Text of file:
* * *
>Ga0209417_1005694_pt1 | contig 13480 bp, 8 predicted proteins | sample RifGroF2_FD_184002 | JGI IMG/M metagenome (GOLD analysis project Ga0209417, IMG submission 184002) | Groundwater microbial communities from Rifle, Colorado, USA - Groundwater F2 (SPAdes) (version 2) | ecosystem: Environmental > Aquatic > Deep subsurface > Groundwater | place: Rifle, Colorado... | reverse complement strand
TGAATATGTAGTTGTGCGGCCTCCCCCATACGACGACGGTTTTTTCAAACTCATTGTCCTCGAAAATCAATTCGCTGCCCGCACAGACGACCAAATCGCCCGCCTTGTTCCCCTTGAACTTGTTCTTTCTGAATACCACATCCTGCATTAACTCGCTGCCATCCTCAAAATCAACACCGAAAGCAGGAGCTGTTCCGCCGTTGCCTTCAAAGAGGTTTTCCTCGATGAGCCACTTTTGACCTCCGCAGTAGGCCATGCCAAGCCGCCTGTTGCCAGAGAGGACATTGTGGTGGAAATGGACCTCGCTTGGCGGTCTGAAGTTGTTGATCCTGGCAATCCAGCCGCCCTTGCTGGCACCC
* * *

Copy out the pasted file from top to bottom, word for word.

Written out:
>Ga0209417_1005694_pt1 | contig 13480 bp, 8 predicted proteins | sample RifGroF2_FD_184002 | JGI IMG/M metagenome (GOLD analysis project Ga0209417, IMG submission 184002) | Groundwater microbial communities from Rifle, Colorado, USA - Groundwater F2 (SPAdes) (version 2) | ecosystem: Environmental > Aquatic > Deep subsurface > Groundwater | place: Rifle, Colorado... | reverse complement strand
TGAATATGTAGTTGTGCGGCCTCCCCCATACGACGACGGTTTTTTCAAACTCATTGTCCTCGAAAATCAATTCGCTGCCCGCACAGACGACCAAATCGCCCGCCTTGTTCCCCTTGAACTTGTTCTTTCTGAATACCACATCCTGCATTAACTCGCTGCCATCCTCAAAATCAACACCGAAAGCAGGAGCTGTTCCGCCGTTGCCTTCAAAGAGGTTTTCCTCGATGAGCCACTTTTGACCTCCGCAGTAGGCCATGCCAAGCCGCCTGTTGCCAGAGAGGACATTGTGGTGGAAATGGACCTCGCTTGGCGGTCTGAAGTTGTTGATCCTGGCAATCCAGCCGCCCTTGCTGGCACCC